Occupational NamesThe last class of surnames to develop reflect the occupation or status of the first bearer. These occupational last names, derived from the specialty crafts and trades of the medieval period, are fairly self-explanatory. A MILLER was essential for grinding flour from grain, a WAINWRIGHT was a wagon builder, and BISHOP was in the employ of a Bishop. Different surnames often developed from the same occupation based on the language of the country of origin (MÜLLER, for example, is German for Miller).
Examples: ALDERMAN, an official clerk of the court; TAYLOR, one that makes or repairs garments; CARTER, a maker/driver of carts; OUTLAW, an outlaw or criminal
Despite these basic surname classifications, many last names or surnames of today seem to defy explanation. The majority of these are probably corruptions of the original surnames -- variations that have become disguised almost beyond recognition. Surname spelling and pronunciation has evolved over many centuries, often making it hard for current generations to determine the origin and evolution of their surnames. Such family name derivations, resulting from a variety of factors, tend to confound both genealogists and etymologists.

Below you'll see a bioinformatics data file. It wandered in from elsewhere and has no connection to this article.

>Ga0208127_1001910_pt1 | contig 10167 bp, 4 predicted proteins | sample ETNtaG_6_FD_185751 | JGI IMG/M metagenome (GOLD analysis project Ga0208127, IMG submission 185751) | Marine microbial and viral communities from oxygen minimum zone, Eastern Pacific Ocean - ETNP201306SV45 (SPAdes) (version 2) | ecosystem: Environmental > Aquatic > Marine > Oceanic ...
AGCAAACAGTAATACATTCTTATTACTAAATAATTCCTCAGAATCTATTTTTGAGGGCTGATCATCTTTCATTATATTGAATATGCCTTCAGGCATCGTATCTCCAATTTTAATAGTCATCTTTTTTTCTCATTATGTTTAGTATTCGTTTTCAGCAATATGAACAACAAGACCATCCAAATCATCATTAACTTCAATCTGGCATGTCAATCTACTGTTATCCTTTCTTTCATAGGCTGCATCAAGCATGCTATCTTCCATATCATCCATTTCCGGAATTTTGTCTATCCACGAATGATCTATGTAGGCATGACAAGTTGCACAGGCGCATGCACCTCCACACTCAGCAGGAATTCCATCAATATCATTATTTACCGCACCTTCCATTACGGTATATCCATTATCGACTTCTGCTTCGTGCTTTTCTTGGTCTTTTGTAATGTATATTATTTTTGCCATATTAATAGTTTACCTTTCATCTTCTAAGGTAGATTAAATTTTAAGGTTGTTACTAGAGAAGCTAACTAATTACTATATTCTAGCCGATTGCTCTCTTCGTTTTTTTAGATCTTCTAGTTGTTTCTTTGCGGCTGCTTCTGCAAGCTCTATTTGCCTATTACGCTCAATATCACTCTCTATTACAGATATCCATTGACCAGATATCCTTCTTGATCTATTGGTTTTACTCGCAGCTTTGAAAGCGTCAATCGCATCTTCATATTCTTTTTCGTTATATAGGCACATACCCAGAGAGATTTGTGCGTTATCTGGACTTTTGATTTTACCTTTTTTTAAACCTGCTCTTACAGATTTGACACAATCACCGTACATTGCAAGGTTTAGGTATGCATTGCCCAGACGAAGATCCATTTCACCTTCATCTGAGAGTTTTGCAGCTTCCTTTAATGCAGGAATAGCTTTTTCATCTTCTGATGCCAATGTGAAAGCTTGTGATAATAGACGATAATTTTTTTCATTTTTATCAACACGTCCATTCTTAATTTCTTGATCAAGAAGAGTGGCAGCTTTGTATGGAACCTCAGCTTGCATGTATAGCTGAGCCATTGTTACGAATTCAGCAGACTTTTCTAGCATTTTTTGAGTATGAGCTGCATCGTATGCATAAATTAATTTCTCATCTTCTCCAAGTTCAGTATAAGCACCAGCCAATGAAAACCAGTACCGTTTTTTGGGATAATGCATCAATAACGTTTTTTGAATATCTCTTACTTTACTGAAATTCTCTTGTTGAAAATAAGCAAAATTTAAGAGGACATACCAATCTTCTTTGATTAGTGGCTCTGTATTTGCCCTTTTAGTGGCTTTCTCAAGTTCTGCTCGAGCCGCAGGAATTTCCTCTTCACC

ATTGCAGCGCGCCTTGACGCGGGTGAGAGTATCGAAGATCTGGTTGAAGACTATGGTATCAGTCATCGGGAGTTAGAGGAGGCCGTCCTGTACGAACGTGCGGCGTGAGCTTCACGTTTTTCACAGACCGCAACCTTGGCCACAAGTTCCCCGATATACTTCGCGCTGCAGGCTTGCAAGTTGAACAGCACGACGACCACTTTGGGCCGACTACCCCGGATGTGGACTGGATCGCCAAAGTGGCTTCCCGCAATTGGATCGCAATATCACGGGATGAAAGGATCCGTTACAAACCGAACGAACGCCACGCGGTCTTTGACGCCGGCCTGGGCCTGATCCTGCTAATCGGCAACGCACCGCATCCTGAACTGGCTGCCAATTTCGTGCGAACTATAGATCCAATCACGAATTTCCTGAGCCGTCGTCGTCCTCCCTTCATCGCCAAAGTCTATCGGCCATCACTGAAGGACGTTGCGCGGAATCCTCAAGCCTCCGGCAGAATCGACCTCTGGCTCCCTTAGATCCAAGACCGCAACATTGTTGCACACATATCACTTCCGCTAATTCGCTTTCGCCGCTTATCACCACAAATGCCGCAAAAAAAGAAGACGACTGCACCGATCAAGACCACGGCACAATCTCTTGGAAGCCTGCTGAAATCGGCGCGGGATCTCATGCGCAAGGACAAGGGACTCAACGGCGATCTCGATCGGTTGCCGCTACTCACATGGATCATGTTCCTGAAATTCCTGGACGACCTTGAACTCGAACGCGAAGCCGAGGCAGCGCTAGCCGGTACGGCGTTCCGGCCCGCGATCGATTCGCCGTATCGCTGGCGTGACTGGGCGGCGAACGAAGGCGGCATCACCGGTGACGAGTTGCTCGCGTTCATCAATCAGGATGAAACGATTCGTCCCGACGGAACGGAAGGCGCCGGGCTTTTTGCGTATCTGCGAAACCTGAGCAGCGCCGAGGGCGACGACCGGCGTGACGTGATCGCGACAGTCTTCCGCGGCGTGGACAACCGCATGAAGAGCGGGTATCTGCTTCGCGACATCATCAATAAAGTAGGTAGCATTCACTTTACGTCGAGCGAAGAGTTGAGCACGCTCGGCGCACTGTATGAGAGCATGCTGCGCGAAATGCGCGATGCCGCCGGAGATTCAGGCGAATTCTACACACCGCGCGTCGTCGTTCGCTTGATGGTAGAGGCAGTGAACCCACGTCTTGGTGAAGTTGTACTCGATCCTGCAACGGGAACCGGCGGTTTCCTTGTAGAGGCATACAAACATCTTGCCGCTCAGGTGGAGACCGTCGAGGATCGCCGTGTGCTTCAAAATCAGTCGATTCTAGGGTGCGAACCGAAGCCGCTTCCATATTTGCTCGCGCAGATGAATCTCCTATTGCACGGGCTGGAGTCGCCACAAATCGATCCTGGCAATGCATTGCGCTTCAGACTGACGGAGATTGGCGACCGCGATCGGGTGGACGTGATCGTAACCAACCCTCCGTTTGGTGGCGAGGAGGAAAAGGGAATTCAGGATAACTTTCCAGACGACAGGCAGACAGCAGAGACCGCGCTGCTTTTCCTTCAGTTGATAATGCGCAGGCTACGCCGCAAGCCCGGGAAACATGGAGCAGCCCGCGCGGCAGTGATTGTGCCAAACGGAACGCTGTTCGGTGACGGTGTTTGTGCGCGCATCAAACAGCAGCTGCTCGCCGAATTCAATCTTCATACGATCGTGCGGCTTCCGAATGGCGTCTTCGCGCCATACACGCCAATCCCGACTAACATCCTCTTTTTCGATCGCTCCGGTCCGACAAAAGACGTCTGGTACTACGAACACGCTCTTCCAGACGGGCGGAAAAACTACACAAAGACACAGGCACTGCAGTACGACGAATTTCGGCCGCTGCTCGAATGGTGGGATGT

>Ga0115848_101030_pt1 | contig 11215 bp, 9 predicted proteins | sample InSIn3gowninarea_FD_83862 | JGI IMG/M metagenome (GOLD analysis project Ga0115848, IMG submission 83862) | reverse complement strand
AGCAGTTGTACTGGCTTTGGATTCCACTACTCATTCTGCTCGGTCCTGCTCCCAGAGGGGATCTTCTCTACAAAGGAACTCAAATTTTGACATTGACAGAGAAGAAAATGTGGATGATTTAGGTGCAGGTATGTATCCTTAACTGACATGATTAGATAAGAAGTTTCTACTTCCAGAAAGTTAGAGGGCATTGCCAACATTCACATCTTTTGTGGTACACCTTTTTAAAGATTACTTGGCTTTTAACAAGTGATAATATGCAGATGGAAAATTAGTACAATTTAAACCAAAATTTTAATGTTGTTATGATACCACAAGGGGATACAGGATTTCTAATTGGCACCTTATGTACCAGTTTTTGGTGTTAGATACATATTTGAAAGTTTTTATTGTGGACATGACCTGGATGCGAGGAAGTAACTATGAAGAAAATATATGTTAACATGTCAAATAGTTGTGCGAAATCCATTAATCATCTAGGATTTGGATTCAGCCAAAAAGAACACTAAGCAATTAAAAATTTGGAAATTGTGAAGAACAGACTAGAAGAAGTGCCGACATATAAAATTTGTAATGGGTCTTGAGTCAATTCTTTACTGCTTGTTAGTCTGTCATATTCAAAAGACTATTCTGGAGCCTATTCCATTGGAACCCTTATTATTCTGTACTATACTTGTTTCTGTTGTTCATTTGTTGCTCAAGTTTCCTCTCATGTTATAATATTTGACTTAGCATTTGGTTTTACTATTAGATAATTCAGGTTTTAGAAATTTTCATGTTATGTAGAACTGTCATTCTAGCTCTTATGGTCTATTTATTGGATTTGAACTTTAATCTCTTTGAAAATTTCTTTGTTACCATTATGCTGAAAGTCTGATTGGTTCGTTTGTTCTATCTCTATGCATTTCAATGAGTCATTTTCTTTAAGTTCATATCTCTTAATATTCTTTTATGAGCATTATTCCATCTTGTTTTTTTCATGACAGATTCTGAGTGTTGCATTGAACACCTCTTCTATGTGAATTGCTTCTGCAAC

It is fairly common for different branches of the same family to carry different last names, as the majority of English and American surnames have, in their history, appeared in four to more than a dozen variant spellings. Therefore, when researching the origin of your surname, it is important to work your way back through the generations in order to determine the original family name, as the surname that you carry now may have an entirely different meaning than the surname of your distant ancestor. It is also important to remember that some surnames, though their origins may appear obvious, aren't what they seem. BANKER, for example, is not an occupational surname, instead meaning "dweller on a hillside."
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